More than 3,300 people in the mental health population of the Los Angeles County Jail are appropriate candidates for diversion into programs where they would receive community-based clinical services rather than incarceration.
In June 2019, more than 5,500 people in Los Angeles County jails were in mental health housing units and/or were taking psychotropic medications. Based on legal and clinical factors, 61 percent of these individuals were likely eligible for release into community-based treatment.
A process evaluation of the roll-out of AssetPlus (assessment and planning framework used by youth offending teams) in England and Wales. Practitioners supported the ideas behind AssetPlus but faced challenges with easy use and information-sharing.
Many services try to address the needs of individuals returning from prison, but they're often designed without much input from the very people who need the services. A group of county agencies, service providers, and former prisoners collaborated to identify ways to improve reentry services in Los Angeles.
This issue spotlights research on veteran suicide; liability implications of driverless cars; and new approaches to improving the post-incarceration experience. The Giving column highlights a million-dollar gift to fund research on homeless veterans.
Evidence shows that correctional education programs are effective—and cost-effective—at improving employment outcomes for participants and at helping to keep them from returning to prison. But given limited budgets, how can the long-term funding of these programs be sustained?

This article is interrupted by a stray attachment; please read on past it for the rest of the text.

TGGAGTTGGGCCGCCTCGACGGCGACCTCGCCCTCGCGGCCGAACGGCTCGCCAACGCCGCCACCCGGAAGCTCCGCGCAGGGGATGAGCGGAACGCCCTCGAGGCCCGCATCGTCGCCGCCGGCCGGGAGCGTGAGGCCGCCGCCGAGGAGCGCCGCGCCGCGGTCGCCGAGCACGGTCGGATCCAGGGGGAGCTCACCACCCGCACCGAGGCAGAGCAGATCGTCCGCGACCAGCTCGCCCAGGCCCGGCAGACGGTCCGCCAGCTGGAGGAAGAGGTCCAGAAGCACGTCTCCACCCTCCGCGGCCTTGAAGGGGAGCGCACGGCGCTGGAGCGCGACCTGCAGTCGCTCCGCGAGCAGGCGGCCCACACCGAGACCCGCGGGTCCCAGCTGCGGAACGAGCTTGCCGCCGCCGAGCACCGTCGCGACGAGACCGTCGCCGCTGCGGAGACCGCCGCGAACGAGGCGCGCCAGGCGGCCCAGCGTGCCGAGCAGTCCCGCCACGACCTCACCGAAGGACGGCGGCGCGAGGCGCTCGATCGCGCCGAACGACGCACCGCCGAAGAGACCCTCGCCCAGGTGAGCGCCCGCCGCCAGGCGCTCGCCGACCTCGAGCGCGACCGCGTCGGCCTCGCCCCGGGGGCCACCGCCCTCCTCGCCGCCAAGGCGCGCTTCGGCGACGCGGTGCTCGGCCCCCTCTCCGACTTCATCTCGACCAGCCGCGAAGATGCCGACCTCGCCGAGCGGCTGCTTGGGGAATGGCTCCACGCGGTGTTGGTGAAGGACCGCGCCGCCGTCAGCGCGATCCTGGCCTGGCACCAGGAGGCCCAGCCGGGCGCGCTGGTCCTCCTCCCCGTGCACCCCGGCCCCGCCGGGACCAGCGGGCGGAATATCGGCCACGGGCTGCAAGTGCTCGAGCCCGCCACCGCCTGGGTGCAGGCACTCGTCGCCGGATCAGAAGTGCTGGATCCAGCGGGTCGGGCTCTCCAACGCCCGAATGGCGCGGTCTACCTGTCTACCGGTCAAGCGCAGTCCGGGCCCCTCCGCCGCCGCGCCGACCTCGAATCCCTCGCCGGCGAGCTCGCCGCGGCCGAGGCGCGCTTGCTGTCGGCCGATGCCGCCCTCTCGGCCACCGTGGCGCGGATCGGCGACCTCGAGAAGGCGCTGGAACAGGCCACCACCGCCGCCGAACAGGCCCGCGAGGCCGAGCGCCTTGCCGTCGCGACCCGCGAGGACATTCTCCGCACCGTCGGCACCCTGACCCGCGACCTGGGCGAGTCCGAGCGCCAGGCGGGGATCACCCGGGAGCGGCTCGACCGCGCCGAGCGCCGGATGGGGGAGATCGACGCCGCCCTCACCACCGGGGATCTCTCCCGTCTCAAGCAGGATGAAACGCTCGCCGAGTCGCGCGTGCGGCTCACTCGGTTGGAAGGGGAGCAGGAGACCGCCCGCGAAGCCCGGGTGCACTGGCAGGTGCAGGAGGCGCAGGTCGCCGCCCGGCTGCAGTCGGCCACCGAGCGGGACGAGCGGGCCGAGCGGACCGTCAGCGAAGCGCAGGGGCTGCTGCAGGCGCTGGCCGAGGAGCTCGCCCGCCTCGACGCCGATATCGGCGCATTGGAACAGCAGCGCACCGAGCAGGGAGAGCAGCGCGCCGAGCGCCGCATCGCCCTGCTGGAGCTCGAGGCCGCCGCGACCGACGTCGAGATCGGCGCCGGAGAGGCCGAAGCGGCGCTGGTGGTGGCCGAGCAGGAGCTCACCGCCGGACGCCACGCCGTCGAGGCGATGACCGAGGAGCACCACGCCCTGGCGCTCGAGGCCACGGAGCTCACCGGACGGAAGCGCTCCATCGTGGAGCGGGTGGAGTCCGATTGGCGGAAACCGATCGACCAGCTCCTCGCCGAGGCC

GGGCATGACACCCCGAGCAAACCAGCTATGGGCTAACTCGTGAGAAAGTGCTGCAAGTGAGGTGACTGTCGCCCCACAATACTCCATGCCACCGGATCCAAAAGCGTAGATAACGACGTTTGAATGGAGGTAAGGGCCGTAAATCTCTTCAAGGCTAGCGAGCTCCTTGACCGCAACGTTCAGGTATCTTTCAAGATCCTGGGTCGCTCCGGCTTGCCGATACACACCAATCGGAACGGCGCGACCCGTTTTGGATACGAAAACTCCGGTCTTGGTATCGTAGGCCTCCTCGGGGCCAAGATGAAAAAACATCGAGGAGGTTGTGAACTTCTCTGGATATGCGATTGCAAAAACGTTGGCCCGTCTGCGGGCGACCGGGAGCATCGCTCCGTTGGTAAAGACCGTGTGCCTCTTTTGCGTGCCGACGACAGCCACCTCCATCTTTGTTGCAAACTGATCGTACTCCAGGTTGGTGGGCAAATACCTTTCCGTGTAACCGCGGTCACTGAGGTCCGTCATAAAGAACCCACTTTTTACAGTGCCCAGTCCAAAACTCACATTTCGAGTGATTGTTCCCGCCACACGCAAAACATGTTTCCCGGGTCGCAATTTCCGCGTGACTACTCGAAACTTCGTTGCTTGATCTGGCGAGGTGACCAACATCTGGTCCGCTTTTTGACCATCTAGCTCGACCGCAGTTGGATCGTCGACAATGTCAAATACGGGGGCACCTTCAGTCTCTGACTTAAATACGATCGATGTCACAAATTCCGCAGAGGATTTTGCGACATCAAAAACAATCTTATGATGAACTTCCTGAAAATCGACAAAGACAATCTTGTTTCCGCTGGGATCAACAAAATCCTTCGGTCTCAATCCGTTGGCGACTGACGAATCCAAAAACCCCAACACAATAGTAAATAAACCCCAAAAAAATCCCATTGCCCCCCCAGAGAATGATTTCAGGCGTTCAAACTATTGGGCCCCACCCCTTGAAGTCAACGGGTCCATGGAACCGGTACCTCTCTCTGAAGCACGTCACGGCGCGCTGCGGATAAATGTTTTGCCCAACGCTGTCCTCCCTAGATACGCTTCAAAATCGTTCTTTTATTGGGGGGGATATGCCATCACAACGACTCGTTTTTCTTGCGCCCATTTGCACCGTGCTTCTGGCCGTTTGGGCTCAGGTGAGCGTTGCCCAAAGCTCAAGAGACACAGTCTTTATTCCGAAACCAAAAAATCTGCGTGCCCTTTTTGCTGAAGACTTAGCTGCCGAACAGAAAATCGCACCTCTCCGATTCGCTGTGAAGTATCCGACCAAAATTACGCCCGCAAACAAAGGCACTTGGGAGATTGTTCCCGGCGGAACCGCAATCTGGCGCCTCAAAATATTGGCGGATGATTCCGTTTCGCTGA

Los Angeles County is home to the largest jail system in the world and an acute homelessness problem. This report presents generally favorable early interim findings about an initiative that provides housing coupled with case management.
Individuals returning to the community from jail often face difficulties accessing services that improve reentry and reduce recidivism. RAND reviewed a pilot study in Los Angeles County, the Co-Design of Services for Health and Reentry (CO-SHARE), that encouraged returning individuals and service providers to collaborate on improving health and reentry services.
To avoid the all-too-common fate of ending up back in prison, incarcerated adults need skills and credentials they typically don't have. Helping them overcome the challenges of reentry is a net gain for them and for the communities to which they return.
Creating a prison-based program where incarcerated individuals can take college classes and then work toward a degree upon release can be successful, but many obstacles challenge the success of such efforts.
A prison-based program offered individuals college classes during the final two years of their incarceration and support for another two years after release to help them achieve their degree or certificate goal. How well did the program work?
This report presents the challenges and needs associated with how individuals with serious mental illness become justice-involved and how to achieve better outcomes before and after these individuals come under correctional control.
To shed light on a wide range of topics that figured in President Trump's second State of the Union address, we've rounded up insights from some of RAND's objective and nonpartisan research, analysis, and expertise.